When I write ‘classical’ music, i.e. intended for a concert performance, I sometimes prepare the writing work with schemes, small texts and even simple drawings precisely to outline the overall form of the composition, its (more or less complex) formal path .

To then achieve professional quality in the score, I use software. I have very recently started using Steinberg’s Dorico, with which I finally found a lot of that fluidity that I have always lost in the transition to the computer. And many other things this software can do!

Who are the artists who have influenced you?

Mainly Debussy, Stravinsky, Mozart, the Weather Report and Joe Zawinul.

What music do you listen to when you are not in work mode?

Symphonic music (in this moment especially of the romantic period and of the twentieth century), twentieth century string quartets, rock (classic, I love the Marshall sound of AC / DC), jazz (Blue Note 50s / 60s, Frank Sinatra of same years – few (re) know how much swing that man had), southern blues / rock.

Who wins between the organ and the piano?

The Hammond organ. There is no challenge, its sound has something spiritual for me.

You teach computer music: what does this subject consist of?

It is expressed as the applied ‘theory’ (in Logic) that serves as the basis for orchestral simulations with samples.
alessandro ponti in a sound experimentation with the piano strings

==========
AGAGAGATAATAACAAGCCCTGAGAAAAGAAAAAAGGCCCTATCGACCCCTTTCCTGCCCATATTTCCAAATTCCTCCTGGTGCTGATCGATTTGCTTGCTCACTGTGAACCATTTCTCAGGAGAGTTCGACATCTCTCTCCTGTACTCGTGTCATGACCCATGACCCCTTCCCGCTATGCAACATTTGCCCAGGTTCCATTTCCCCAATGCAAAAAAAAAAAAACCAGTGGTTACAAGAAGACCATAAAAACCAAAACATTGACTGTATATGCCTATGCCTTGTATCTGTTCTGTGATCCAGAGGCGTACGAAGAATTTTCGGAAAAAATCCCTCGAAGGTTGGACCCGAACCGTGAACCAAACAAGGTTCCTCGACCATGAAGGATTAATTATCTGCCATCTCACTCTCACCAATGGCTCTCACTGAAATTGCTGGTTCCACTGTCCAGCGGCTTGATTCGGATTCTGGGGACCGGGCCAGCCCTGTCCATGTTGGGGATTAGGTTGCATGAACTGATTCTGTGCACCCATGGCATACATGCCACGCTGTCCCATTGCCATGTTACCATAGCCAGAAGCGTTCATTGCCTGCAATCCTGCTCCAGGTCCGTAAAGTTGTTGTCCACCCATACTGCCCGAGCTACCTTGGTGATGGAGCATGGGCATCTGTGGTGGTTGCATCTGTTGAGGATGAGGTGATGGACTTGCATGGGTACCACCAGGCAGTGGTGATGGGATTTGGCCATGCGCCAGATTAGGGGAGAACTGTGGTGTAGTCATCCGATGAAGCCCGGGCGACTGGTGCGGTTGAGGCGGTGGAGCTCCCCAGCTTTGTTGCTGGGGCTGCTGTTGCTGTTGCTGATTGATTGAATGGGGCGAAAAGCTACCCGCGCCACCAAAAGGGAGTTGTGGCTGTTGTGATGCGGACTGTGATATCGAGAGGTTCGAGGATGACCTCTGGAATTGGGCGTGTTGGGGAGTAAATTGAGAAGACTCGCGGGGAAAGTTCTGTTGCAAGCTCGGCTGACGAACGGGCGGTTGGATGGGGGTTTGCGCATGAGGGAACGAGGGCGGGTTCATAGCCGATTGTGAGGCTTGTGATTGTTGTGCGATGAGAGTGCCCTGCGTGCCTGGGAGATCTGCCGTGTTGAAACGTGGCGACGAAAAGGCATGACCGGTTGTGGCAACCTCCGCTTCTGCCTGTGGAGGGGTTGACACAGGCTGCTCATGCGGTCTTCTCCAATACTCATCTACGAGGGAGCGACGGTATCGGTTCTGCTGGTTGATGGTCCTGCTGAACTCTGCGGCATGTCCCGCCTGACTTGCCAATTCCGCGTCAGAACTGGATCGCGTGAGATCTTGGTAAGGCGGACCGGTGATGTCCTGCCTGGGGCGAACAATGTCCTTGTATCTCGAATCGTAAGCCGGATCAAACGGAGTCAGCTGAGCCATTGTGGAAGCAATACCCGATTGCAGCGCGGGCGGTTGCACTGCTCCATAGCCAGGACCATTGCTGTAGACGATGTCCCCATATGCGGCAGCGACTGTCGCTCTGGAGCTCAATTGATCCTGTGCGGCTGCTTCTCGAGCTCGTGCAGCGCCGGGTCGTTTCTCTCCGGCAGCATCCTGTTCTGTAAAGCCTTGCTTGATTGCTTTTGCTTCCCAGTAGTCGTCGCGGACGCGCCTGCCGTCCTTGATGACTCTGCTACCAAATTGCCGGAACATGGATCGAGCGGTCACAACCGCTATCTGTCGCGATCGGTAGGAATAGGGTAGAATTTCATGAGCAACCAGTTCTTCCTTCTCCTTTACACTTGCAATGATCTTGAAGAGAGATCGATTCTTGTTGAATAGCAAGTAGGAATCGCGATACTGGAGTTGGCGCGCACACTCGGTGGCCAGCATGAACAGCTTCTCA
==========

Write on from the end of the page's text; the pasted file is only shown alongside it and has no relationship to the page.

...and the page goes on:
Is Soeliok the first project in which you collaborate with ZoneCreative?

No, in the past ZoneCreative and I had worked together on a commercial-industrial video, for which we produced a song written ad hoc.

How did you react to the proposal to sound an audiobook?

I was both deeply attracted and intimidated by it. Attracted by the requested genre (fantasy orchestral) and even more ‘galvanized’ by the working environment itself. Appalled by the amount of work and almost skeptical that he has never done or seen anything like this.

How did you find working with ZoneCreative?

I found myself very well. During the previous weeks, I had had the pleasure of helping Daniele and Davide to define the sounds, software and some specific controllers necessary for the production of music columns, orchestral soundtracks, helping them to create the real ZoneCreative music department. Already after the first few minutes of work and thanks also to their friendship and availability, I began to perceive in that place an incredibly positive and inspiring atmosphere for creating music. From a professional point of view, then, I recognized in them my same attention to detail and the same taste for beauty, rediscovering that powerful affinity I had tasted with the first musical project (Aeris).

It all starts with writing

Daniele has also chosen you for your degree in literature. Do you think it helped?

I believe that it is always very useful, indeed fundamental, in music in general and in applied music in particular, as in this work. The fundamental trait is that it is about narration, for music as well as for text, and that the final result depends on the way of communicating objectives, emotions and situations with the textual medium, with the graphic / artistic one and with the musical one.

The audiobook has many situations and characters, have you established any rules?

We set up clearly defined, albeit flexible, grids to describe the characters, moods or situations, which could then guide the composition like a real formal ‘map’ already drawn.

Did you plan from the beginning to soundtrack the whole novel?